• Quotes

According to Sterling, the result “is that I no longer inventory my possessions inside my own head. They’re inventoried through an automagical inventory voodoo, work done far beneath my notice by a host of machines. I no longer bother to remember where I put things.”
– Marcus Boon, In Praise of Copying, 2010

 

The scientific community calls this approach “automagical” … The manufacturer wants us to believe in–and trust–the magic. Even when things work well, it is somewhat discomforting to have no idea of how or why.
– Donald A. Norman, The Design of Future Things, 2007

  • Origin

Automagical entered Engish in the 1980s. Its first element, auto, stems from the Greek autómatos meaning “self-moving”; magical can be traced to the Greek magikós. 

Today’s Word Fact is Whom

  

Over the last 200 years, the pronoun whom has been on a steady decline. Despite its waning use in speech and ongoing speculation about its imminent extinction, whom still holds a spot in the English language, particularly in formal writing. Understanding when and how to use this embattled pronoun can set your writing apart.

Whom is often confused with who. What’s the difference between these two pronouns? Who is a subjective-case pronoun, meaning it functions as a subject in a sentence, and whom is an objective-case pronoun, meaning it functions as an object in a sentence. Who, like I, he, she, and they, performs actions, as in Who rescued the dog? (who is doing the rescuing in this sentence). Whom, like me, him, her, and them, is acted on, as in Whom did you see? (whom is being seen here, not doing the seeing). Whom more commonly appears when it follows a preposition, as in the salutation To Whom it may concern (Does it concern he? No. Does it concern him? Yes.) or in the title of Ernest Hemingway’s 1940 novel For Whom the Bell Tolls.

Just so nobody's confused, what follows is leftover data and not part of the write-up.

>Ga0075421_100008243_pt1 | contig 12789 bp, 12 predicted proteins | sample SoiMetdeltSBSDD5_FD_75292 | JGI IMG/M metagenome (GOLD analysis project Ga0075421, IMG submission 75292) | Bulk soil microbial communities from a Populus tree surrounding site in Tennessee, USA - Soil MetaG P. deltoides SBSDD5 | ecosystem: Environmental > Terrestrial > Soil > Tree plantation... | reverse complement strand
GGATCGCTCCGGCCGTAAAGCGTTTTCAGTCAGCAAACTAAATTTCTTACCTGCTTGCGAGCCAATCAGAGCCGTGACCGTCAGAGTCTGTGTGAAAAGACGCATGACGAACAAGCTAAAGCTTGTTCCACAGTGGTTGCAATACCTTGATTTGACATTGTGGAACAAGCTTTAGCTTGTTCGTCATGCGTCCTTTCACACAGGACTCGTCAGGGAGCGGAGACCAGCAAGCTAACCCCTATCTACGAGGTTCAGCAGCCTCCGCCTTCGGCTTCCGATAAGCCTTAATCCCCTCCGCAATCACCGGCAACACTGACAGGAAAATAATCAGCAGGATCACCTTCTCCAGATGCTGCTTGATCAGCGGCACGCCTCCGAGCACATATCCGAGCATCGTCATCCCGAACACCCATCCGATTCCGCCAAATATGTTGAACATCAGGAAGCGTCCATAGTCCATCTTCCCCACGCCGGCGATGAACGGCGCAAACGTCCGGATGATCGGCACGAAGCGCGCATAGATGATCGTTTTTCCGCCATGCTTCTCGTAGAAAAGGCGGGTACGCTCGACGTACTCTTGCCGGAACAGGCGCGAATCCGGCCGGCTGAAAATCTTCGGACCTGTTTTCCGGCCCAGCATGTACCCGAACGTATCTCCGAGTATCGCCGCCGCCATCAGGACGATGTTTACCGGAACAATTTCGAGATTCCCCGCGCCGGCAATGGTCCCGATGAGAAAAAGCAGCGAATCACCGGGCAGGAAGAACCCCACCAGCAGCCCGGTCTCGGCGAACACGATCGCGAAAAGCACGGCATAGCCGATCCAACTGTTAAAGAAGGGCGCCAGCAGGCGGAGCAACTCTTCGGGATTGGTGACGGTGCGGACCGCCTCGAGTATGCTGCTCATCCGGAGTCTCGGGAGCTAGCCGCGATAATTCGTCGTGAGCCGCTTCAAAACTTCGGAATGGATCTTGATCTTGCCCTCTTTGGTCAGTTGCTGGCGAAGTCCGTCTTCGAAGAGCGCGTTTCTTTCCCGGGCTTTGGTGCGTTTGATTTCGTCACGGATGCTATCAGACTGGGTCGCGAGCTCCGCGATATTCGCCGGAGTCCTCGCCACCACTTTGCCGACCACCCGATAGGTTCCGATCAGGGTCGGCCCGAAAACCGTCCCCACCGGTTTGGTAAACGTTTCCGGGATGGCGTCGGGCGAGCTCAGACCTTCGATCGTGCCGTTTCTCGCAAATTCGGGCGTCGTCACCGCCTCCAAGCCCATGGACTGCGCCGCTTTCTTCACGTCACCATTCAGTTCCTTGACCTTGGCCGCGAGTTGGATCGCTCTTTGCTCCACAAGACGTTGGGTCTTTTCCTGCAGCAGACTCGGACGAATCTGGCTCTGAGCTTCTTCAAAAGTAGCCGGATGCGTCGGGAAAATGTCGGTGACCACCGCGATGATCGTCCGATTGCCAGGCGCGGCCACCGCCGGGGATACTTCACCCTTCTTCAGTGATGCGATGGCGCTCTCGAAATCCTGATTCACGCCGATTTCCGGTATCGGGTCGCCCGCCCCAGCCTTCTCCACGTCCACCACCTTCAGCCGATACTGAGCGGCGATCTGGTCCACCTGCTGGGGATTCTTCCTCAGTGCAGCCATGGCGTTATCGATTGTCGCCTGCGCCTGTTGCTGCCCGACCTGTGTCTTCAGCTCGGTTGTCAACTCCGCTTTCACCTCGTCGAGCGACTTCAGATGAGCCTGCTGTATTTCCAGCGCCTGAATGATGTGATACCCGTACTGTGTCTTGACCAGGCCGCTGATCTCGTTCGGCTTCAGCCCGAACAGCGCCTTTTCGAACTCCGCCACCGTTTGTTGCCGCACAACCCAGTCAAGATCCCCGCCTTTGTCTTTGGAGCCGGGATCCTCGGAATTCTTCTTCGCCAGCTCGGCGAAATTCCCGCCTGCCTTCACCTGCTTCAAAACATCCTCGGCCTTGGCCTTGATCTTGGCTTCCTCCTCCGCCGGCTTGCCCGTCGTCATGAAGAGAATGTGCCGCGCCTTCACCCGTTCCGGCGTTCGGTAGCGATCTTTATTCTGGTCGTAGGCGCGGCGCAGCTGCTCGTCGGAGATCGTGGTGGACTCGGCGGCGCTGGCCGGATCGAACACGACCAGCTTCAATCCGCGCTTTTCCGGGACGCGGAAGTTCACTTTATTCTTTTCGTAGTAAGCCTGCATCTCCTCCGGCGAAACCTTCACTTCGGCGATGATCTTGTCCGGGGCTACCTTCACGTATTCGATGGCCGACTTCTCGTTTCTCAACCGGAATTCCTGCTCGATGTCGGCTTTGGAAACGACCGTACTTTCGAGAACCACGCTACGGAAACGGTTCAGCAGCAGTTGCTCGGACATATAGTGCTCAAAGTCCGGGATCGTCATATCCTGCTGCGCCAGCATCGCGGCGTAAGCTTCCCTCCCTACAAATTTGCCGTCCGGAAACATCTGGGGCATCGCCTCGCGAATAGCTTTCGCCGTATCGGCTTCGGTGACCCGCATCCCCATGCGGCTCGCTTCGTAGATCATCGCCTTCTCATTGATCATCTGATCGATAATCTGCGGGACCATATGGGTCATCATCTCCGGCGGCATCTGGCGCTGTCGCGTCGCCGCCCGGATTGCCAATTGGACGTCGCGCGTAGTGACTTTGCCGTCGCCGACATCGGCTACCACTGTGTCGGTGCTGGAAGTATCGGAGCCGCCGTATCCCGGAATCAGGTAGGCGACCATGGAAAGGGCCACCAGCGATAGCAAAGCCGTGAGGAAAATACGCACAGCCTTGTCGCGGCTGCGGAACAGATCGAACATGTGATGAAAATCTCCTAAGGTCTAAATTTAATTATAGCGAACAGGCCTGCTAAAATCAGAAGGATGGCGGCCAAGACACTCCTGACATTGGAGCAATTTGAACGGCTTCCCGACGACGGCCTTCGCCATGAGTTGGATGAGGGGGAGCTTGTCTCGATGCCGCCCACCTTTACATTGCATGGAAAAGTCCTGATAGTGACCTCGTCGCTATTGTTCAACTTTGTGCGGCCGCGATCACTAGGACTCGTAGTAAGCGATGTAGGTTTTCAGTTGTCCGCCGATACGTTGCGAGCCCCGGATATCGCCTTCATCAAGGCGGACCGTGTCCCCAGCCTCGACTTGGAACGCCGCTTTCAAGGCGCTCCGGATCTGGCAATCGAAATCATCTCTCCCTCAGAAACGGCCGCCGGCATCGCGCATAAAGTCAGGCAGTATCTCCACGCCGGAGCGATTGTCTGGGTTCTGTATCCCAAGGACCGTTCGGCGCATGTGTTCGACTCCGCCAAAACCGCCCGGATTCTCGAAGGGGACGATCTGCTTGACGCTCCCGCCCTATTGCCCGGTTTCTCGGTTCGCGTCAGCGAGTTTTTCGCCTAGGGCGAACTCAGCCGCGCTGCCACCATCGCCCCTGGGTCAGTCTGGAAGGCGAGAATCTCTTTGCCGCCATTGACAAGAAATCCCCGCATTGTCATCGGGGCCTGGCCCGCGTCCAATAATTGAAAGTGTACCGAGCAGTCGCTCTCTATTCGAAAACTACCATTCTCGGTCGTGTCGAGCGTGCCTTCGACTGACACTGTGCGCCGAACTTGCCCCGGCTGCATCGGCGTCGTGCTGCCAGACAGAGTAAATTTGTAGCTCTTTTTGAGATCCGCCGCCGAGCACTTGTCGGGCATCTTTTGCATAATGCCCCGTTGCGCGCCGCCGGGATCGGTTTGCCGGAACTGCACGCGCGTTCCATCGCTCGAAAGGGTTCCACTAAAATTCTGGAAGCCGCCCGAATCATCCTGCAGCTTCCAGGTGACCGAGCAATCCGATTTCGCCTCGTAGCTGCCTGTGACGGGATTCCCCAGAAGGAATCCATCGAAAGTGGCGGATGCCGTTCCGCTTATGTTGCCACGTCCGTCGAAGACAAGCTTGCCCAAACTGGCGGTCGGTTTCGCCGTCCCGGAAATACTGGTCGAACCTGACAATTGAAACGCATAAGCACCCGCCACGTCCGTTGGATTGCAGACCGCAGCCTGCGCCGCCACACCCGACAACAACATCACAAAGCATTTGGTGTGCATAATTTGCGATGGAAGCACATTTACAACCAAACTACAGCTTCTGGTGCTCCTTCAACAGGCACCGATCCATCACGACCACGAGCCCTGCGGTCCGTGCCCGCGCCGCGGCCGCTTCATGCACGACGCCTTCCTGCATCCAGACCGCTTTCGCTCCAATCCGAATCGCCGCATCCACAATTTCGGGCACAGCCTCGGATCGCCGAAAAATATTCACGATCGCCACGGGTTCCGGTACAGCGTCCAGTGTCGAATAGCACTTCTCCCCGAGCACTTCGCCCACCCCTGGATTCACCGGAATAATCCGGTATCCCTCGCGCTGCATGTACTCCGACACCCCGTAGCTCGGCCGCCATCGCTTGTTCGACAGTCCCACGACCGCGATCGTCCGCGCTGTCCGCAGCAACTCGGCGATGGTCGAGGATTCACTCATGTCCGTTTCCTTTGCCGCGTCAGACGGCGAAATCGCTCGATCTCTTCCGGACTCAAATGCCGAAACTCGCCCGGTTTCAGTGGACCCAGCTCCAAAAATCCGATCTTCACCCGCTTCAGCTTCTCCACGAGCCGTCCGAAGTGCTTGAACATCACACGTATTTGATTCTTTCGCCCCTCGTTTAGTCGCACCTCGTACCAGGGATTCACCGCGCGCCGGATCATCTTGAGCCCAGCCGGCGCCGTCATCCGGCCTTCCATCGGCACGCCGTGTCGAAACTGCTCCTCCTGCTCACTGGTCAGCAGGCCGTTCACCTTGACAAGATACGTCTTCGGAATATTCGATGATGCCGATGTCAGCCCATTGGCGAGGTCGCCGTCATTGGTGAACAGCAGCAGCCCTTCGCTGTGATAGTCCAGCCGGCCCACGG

How do you decide which one to use? When in doubt, substitute him (sometimes you’ll have to rephrase the sentence) and see if that sounds right. If him is OK, then whom is OK. If the more natural substitute is he, then go with who. For example: You talked to whom? It would be incorrect to say You talked to he? but saying You talked to him? makes grammatical sense.

That said, in informal speech and writing, speakers will often opt for who where whom has traditionally been used. This choice sounds more natural and less formal to most native English speakers.

Do you ever use whom?

Please let me know if you’ve had trouble with whom in the past, I know I did! 

Does this help with when and where to use it?

Have a wonderful day!

All My Best, 

Jill

An Emoji for Word of the Year?

I found this post on Grammarly’s blog and had to share it here with all of you. Let me know your thoughts on this and if after reading the article you agree. 😂

More than words. 😂

The Oxford Dictionaries word of the year for 2015 is 😂. It’s an emoji. The reaction to this news has varied from 😱 (it’s the death of language!) to 😏 (it’s a lame publicity stunt). Emojis are not words. That’s something Oxford itself agrees on, defining the word as “a single distinct element of speech or writing.” We don’t speak in emojis or write in emojis, at least not the old pen-in-hand way. But in real-world conversation, we don’t rely solely on words; body language is said to make up 55% of communication . So perhaps the emoji is the digital equivalent, enhancing the tone of our message beyond words. If so, is it possible to distill the huge gamut of complex human emotion into a series of comic faces?